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I used to hate it, joined a tri club, got taught how to swim properly so i dont splash about and run out of breath after a length and now love it!


  • deeessdeeess Posts: 150

    Phew - just had to get that off my chest - feel better now [:)]
  • jacjac Posts: 452
    I don't hate it but I seem to make it much harder work than it should be!

    Am starting lessons next week to try and get breathing right.
  • GHarvGHarv Posts: 456
    Try Duathlon?


    Try this for some inspiration and tips:

  • deeessdeeess Posts: 150
    i can't see any difference between hackett's technique and mine [;)]
  • Swimming is the one area I don't think I'd dream of doing on my own. It's too hard at the beginning of the sessions when your mind is fighting being in the water and it's too difficult to push yourself through the necessary and difficult sets without some motivation. In my case I've found two friends who are really good swimmers to set me goals, coach and swim with me, it's been a lot of fun. I'd imagine joining a swim club would be a similar experience. But, yes, try and find someone to share the pain with, that'd be my advice.
  • julesojuleso Posts: 279
    Do you do it perhaps because it's nice to smell slightly of chlorine? Or is it the attractive goggle marks? Chance of picking up athlete's foot? Or a kick from the bloke in the next lane? Ace.
  • deeessdeeess Posts: 150
    you can't beat that chlorine smell - better than aftershave. i have booked in to go to my local club next week and see if they can work wonders
  • JulesJules Posts: 987
    I seem to be a bit odd in actually quite liking swimming. My mind doesn't fight being in the water, I think it's great!

    Also as a newbie speaking to other new triathletes almost everyone seems when they start to only be able to do breast stroke and to find front crawl really hard. Personally front crawl is the only stroke I could ever manage with any degree of competance.

    Not that I'm any good. I can get up and down the pool OK and do lots of lengths and I can now breathe on both sides thanks to tips on here but I'm pretty sure my stroke is rubbish. I have no co-ordination, if my arms are right my legs are wrong or vicea versa. Not that I'm sure what "right" is anyway. Hence I am going to a tri club swimming class starting on Sunday!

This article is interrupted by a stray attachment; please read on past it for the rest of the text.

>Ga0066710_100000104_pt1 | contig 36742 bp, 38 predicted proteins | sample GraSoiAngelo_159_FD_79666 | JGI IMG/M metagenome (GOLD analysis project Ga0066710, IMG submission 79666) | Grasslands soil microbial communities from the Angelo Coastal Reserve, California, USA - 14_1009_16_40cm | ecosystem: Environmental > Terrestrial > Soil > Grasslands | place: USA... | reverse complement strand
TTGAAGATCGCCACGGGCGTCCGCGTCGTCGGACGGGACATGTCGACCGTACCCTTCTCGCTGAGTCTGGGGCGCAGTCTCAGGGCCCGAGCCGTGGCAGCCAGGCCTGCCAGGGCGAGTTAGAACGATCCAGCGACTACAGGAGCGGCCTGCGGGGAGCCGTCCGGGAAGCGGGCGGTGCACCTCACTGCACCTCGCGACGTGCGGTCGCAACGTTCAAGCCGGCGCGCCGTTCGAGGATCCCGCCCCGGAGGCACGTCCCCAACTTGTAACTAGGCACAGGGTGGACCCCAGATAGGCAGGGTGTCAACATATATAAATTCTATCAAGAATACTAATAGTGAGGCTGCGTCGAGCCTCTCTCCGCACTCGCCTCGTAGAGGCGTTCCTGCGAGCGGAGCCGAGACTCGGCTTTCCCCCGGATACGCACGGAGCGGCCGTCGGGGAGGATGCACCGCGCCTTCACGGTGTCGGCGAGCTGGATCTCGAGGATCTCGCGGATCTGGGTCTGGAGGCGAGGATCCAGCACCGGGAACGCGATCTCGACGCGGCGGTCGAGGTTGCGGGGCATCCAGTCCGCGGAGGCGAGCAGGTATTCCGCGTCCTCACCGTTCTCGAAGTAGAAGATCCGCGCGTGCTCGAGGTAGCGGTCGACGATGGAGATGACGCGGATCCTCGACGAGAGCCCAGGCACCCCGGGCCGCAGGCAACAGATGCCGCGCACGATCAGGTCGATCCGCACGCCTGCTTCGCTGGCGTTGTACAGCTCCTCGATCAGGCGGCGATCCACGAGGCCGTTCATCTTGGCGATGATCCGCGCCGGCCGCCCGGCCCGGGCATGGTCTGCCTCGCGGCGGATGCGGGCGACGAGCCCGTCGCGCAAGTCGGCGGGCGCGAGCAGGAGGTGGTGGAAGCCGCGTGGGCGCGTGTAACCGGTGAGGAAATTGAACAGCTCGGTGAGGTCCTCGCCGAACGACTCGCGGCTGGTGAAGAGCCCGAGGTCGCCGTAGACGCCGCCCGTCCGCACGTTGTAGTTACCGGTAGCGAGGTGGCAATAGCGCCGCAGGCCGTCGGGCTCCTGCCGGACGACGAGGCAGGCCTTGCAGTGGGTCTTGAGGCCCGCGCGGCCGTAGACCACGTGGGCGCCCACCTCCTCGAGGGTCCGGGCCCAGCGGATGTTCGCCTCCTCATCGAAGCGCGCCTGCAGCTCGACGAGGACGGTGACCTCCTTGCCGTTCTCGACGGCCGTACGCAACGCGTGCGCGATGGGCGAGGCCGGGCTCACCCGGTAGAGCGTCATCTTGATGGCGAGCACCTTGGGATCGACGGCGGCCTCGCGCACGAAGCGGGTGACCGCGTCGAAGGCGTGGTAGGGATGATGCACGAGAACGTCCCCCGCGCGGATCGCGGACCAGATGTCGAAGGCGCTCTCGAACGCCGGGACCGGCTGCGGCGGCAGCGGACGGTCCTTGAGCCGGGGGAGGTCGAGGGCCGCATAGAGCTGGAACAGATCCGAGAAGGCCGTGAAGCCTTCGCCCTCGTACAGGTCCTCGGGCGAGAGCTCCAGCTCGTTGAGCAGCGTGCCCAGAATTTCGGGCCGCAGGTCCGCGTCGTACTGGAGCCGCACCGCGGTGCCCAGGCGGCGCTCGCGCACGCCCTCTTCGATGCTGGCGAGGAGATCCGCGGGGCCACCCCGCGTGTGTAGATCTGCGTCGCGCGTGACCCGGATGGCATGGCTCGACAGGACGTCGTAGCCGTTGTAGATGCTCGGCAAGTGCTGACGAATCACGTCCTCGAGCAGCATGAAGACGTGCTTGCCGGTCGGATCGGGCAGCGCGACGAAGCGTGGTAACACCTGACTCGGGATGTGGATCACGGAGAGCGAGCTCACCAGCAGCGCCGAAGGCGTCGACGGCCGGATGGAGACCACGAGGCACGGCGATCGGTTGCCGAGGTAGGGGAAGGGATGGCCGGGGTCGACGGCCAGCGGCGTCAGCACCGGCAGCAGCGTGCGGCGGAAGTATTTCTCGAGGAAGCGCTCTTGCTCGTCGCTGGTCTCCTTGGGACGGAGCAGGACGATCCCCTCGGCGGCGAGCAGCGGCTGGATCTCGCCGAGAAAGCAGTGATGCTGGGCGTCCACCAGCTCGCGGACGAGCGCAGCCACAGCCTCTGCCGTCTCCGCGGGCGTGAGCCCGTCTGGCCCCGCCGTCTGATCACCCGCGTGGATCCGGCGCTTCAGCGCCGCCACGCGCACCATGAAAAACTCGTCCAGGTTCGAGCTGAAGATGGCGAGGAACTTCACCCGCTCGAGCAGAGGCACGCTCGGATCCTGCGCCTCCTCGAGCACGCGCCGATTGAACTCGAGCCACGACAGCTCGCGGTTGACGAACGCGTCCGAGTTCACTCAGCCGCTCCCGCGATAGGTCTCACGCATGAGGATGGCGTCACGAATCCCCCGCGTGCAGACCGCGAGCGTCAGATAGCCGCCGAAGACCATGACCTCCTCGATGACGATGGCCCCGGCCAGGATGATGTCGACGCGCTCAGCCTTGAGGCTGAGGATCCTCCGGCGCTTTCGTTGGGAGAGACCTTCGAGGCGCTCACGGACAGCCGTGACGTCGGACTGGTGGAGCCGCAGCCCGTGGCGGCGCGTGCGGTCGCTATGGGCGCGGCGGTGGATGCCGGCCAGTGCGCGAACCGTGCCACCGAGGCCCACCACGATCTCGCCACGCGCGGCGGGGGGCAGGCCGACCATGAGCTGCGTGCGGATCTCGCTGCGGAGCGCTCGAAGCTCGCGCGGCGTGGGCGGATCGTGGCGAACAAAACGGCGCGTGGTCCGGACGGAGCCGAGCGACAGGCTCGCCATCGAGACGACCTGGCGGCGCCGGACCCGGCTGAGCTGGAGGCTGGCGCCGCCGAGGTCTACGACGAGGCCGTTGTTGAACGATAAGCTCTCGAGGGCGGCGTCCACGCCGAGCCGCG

• shadowone1shadowone1 Posts: 1,408
    I used to be a billy breastrokes and done the 5k swimathon for marie curie cancer in breastroke. I had planned to do alternate between breast and front but got bad cramp and done it breast. My time was just over 1hhr 40min which I thought was not bad.

    Any moved onto front crawl and struggled with the breathing and then joied a tri club who sorted it out in quick time. I now hate breaststroke and would never go back to it.
  • JulesJules Posts: 987
    Went to the coached swim today, my first proper coaching I've had since I was in school. They made us do 4 lengths of breastroke arms. This took me about a week. Four of us in my lane, the other three finished this a full length ahead of me.

    Apart from that it was rather fun!
  • julesojuleso Posts: 279
    Good on you Jules. I think it's quite good when you're a grownup to learn something new (or something you were rubbish at years ago); keeps us fresh!

    When I was having lessons last year I couldn't do the old breaststroke legs. So in my grownup way I decided to pack in the lessons, and just never do that stroke again.

    I think I'm going to brave my first tri club swimming session next week. Eeek.
  • Hi al.

    I'm new to the forum, and new to tri. I had my first swimming lesson last week and managed a few strokes of FC. I went to the pool on Saturday to get some practice in before tomorrow nights lesson and struggled like anything. Every time I put my face in the water I got a gob, and nose, full of water and came to the surface coughing and spluttering. :(

    Also, when I breathe, I get a mouth full of water. What am I doing wrong and how do I fix it?

  • JulesJules Posts: 987
    swimlikeabrick wrote:

    Hi al.

    I'm new to the forum, and new to tri. I had my first swimming lesson last week and managed a few strokes of FC. I went to the pool on Saturday to get some practice in before tomorrow nights lesson and struggled like anything. Every time I put my face in the water I got a gob, and nose, full of water and came to the surface coughing and spluttering. :(

    Also, when I breathe, I get a mouth full of water. What am I doing wrong and how do I fix it?

    It sounds obvious, but practice breathing in a large breath when your head turns out of the water, then breathe out steadily when your head is back under again. If you're breathing out with your head under the water you can't swallow any water.